The problem with both the former approaches is that you are trying to patch a basically unsound structure. The problem with a summer demolition is that most of your assets lost a lot of value between the February trade deadline and the end of the season. $30M worth of expiring contracts (in a climate of teams desperate to save money or clear cap space) are now free agents and bring nothing in return. How about a sign and trade? Well nothing in that $30M is going to be highly sought after, or bring top dollar, so why trade when they can just be signed for relatively cheap? No, this is going to be a real uphill battle. Danny has done just what he cautioned Red not to do--ride a group of aging stars into oblivion and get nothing in return.
Now most Celtics' fans blanch, cross themselves, and sprinkle holy water when trading Paul Pierce is mentioned. He is however the only piece that might be moved for real value in return. In my opinion this is a necessary step in order to kick-start the recovery process. I go for rock bottom next year. Move everybody but Rondo, Perkins, and Daniels for draft picks and potential.
On a team that is catering, there is no room, rhyme, or reason for borderline veterans. Unless you feel like the player will develop into a rotation player on a good team, don't resign them. In this situation Scal, Williams, and Tony don't get extended. Big Baby and probably Marcus Landry (who we haven't seen enough of) are moved for picks or potential. 2010-11 becomes an extended tryout. I would try to resign Walker if he is released by New York although the salary hold on a roster slot can't be much if any less than his option. I'd even take Giddens back at the vet minimum. Both fit into an up tempo game--enter Rondo's Roadrunners.
The real challenge is to acquire picks/potential with essentially no resources. The immediate challenge is to make the next season a building year. It is easy enough to see clearing out the roster, much more difficult to envision acquiring pieces with long term value to develop. Next year is the pits. The trick is making those doldrums as short as possible.
Lets start with acquiring future resources. Take future picks rather than picks this year, or even next year. In fact trade this year’s picks for future picks, especially if you can get 2 for 1 or even a 1st and a 2nd (or two) for your first. Take future picks over current players in any trade possible. One futures resource almost never tapped is injured players. If we are going to be at the bottom next year, we can afford to wait for an injured star who is of no use to a contending team next season.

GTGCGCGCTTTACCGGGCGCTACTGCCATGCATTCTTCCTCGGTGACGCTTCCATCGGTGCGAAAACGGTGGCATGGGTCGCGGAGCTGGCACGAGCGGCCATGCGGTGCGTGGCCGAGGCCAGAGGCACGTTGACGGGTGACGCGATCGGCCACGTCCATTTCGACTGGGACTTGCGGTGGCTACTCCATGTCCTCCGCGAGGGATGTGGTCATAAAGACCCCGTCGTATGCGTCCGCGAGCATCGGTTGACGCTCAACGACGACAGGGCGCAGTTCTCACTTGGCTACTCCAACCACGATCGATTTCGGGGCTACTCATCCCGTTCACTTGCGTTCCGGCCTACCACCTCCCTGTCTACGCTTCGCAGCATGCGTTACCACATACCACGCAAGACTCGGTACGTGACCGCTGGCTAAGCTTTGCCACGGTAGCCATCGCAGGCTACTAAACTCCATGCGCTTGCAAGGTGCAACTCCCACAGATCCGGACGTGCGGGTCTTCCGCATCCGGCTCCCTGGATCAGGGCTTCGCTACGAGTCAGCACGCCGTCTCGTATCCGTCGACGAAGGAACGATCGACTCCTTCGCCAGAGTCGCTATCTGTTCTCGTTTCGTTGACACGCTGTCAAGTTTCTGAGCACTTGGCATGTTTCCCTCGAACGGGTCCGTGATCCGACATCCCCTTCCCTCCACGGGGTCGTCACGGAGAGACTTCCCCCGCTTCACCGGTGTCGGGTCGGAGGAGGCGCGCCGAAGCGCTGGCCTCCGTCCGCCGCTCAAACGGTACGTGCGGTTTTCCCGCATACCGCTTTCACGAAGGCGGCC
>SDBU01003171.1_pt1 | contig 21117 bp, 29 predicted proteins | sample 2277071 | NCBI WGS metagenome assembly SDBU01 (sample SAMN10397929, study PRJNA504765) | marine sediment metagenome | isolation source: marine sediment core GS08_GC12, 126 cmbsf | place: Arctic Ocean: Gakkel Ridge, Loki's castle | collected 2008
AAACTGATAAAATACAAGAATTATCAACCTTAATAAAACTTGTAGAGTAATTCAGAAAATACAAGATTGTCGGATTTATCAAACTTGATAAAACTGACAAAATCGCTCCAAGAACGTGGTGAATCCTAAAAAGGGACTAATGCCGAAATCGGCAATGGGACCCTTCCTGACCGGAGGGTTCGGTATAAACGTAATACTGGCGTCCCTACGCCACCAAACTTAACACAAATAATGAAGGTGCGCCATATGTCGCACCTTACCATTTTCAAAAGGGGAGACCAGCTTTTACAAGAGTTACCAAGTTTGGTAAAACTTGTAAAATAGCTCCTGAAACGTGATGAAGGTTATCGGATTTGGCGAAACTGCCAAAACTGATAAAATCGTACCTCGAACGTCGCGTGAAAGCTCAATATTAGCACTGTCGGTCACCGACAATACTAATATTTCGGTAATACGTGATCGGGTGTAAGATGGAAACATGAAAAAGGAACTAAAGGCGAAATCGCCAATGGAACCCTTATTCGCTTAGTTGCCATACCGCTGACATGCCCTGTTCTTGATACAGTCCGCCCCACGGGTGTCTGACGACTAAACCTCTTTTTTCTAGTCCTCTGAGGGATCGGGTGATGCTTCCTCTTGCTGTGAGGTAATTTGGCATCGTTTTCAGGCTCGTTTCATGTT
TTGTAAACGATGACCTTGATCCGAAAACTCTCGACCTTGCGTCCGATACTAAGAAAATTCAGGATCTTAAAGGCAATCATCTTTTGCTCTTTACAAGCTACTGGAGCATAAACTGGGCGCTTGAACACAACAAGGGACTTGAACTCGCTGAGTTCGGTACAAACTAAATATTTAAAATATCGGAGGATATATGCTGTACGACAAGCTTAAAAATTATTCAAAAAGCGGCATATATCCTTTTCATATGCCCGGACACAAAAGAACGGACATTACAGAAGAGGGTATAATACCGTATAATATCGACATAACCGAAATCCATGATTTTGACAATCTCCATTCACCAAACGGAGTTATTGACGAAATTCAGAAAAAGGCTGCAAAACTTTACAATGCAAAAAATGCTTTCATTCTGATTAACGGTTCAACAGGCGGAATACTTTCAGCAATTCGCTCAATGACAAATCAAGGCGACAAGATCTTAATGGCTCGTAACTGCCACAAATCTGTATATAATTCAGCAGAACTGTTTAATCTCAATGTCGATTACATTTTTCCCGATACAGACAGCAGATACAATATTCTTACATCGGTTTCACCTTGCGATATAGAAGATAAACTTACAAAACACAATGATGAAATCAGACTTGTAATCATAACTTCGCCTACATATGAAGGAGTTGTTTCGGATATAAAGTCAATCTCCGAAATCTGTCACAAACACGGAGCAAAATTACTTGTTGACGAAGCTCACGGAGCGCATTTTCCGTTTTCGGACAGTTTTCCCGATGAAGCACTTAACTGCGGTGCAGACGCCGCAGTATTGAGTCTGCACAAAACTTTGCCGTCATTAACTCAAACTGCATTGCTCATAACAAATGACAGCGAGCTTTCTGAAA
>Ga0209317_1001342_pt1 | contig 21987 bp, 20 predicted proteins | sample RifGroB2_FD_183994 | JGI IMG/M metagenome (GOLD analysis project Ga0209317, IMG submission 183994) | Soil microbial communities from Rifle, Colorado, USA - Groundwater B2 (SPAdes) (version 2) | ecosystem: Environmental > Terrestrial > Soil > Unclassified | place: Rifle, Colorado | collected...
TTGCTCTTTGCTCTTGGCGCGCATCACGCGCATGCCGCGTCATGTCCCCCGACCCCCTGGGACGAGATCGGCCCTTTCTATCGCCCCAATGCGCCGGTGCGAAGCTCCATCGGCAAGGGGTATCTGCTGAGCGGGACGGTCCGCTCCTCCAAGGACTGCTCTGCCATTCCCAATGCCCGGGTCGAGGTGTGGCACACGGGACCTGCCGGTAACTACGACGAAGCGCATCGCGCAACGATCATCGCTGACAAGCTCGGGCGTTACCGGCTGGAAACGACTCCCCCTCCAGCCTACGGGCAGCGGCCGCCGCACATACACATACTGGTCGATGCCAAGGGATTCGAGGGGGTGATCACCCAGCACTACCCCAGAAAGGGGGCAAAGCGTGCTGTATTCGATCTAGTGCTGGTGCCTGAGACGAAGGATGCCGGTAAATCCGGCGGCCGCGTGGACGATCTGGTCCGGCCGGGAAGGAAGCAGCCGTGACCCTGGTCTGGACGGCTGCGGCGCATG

Right now Garnett may be the most difficult contract to trade. It might even make sense to wait until next year when he may have rehabbed into value and will at least be an expiring contract. Just how much value an expiring contract will have in a season that may be locked out is an interesting question however. In fact the effects of the whole CBA/lockout issue is an interesting question. Has the impending negotiations played a part in Ainge's planning? Will it effect contract values and lengths in the upcoming free agent bonanza? Next year will GM's/owners begin to look at contracts through 2012 as "expiring" because they anticipate not having to pay them for much/all of the 2011-2012 season? If there is a hard cap will the Luxury teams be given a "grace" period to get under or will they be forced to limit their squads to vet min contracts until the albatross deals expire? Is there some way Danny can turn the CBA conflict to the Celtics' advantage?
Another interesting aspect is the plethora of teams who have cleared cap room hoping to lure one, or in some cases even two, of the premier free agents. At this point eight franchises (NYK, MH, NJN, LAC, CB, SK, MT, WW) have cleared in excess of $17M to contend for these big names (some enough for two from the goodies bag). The brightest stars available (a P following indicates player holds a opt out for next year) include Bosh (P), Johnson, Wade (P), Boozer, Stoudamire, Nowitzki (P), Ming (P), and James (P). Their own teams can offer much more money and a longer extension to each of the player option stars. Early indications are that only Bosh, Johnson, Boozer, and Stoudamire are highly likely to leave their current teams. That is 10 max-contract slots cleared with perhaps as few as four stars available. Someone, actually several someone’s, aren't going to get the marquee star they hope. Do any of the Celtics' aging stars have enough gleam to attract one of the disappointed buyers? This is especially attractive for moving Pierce and/or Garnett.
O.K. we have a strategy, how might this actually work? Tactics are the topic for next time.